After the MOU ceremony, in a private office at the PKR HQ, an important NGO leader openly said in front of Muhyiddin and PKR President Datuk Seri Wan Azizah Ismail that she was not suited to be Prime Minister. Instead the person proposed Muhyiddin as PM and PKR Deputy President Azmin Ali as his deputy. The meeting did not end well.

That same NGO person met me for lunch in April 2015 to persuade me that Azmin should be Pakatan’s PM candidate. It was just two months after Datuk Seri Anwar Ibrahim was sent to jail on 10 February 2015.

On 9 and 10 January 2017, Sinchew newspaper published a two-part exclusive interview with Muhyiddin with an agenda to sow distrust among Chinese voters towards Bersatu leaders. Sinchew headlined Muhyiddin’s reservation about the Unified Examination Certificate (UEC) which resulted in some of his Chinese friends not being happy with him.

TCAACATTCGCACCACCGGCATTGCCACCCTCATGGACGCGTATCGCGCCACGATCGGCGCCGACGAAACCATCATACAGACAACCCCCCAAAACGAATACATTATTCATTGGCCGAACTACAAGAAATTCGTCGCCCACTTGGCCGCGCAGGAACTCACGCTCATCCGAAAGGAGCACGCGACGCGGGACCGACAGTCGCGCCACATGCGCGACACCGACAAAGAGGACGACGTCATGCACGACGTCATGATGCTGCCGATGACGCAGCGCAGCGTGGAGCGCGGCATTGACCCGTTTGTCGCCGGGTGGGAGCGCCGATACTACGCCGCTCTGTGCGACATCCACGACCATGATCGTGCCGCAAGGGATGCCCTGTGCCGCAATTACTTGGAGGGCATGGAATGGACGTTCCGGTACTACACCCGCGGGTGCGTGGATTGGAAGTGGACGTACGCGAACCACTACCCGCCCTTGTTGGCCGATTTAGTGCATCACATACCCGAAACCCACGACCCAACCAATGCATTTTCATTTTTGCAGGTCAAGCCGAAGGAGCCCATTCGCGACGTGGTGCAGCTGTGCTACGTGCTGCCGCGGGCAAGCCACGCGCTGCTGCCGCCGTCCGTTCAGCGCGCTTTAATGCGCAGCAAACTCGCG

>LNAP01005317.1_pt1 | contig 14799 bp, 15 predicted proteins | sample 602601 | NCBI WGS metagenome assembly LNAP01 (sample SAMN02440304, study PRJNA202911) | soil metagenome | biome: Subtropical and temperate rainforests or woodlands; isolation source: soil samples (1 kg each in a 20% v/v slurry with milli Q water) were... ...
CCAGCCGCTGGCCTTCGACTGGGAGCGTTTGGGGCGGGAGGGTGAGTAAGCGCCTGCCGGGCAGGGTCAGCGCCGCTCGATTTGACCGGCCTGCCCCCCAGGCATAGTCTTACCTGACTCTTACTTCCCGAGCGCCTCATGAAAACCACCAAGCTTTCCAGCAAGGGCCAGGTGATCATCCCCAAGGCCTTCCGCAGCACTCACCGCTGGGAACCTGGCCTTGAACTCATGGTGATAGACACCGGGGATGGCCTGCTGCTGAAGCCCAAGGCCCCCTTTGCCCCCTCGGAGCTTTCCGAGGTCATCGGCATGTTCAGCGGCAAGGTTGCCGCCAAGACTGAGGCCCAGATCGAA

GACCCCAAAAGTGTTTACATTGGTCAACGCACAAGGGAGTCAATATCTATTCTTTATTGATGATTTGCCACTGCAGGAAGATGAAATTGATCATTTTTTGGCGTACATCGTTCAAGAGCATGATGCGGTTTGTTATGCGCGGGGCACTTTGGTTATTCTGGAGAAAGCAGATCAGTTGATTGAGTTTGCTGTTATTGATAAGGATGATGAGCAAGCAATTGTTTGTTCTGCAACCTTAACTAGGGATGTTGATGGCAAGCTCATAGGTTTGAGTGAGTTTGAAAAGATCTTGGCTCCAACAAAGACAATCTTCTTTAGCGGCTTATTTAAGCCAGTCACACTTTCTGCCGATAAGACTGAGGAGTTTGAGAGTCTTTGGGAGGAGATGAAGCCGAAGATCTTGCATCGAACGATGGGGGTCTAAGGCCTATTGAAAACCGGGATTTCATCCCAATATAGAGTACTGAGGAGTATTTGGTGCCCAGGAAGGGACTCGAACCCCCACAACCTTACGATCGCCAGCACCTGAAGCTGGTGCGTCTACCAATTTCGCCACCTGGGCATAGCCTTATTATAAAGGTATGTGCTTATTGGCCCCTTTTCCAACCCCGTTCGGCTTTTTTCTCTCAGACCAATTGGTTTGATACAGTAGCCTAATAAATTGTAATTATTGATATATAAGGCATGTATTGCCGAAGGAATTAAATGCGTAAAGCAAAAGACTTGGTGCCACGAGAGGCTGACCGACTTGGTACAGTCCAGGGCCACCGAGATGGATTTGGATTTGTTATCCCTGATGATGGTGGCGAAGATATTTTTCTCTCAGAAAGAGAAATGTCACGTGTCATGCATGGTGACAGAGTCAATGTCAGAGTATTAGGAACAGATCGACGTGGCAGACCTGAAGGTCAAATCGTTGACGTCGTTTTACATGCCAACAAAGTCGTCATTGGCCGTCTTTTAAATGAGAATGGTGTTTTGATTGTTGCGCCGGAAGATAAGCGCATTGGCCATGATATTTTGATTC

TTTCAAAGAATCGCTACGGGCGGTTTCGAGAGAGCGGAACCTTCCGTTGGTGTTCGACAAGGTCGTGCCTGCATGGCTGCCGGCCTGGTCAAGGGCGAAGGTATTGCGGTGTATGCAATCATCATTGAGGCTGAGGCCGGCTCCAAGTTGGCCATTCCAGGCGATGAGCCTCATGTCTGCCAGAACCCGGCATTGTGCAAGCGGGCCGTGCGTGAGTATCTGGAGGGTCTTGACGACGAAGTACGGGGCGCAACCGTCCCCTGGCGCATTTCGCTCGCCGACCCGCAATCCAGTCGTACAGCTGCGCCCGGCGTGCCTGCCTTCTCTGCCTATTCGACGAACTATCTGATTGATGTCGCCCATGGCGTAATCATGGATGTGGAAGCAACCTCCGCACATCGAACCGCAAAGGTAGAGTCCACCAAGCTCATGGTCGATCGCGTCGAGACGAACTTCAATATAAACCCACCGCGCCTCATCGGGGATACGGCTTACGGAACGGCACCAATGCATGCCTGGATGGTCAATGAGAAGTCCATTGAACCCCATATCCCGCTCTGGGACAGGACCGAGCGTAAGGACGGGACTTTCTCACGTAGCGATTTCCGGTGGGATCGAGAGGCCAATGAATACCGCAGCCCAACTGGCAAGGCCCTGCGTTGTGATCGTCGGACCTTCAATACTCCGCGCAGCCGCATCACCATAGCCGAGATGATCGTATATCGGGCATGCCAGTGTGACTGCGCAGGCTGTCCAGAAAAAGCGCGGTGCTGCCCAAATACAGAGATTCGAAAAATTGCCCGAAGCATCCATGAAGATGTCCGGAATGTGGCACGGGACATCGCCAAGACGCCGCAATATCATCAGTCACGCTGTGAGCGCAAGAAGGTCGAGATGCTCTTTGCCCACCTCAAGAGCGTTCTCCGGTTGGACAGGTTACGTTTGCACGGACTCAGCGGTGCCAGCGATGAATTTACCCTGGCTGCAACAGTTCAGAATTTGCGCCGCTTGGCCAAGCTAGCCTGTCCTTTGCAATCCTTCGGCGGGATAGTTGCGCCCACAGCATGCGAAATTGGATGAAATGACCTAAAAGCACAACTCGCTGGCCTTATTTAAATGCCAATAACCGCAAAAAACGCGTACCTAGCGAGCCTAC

Muhyiddin and I got in touch. He invited me for breakfast at his favourite restaurant near his house on 24 January 2017. This was the first of my many one-on-one meetings with him.

We chatted for 3 hours. He told me he wanted to understand DAP more, “since we now have to work together”. Inevitably, one of the topics was on the position of Prime Minister.

At Muhyiddin’s request, Kit Siang met him on 7 February 2017. He requested DAP’s support for his candidature as Prime Minister. Kit Siang explained to him that the matter needed to be discussed with Anwar as DAP’s then default position was to support Anwar as PM.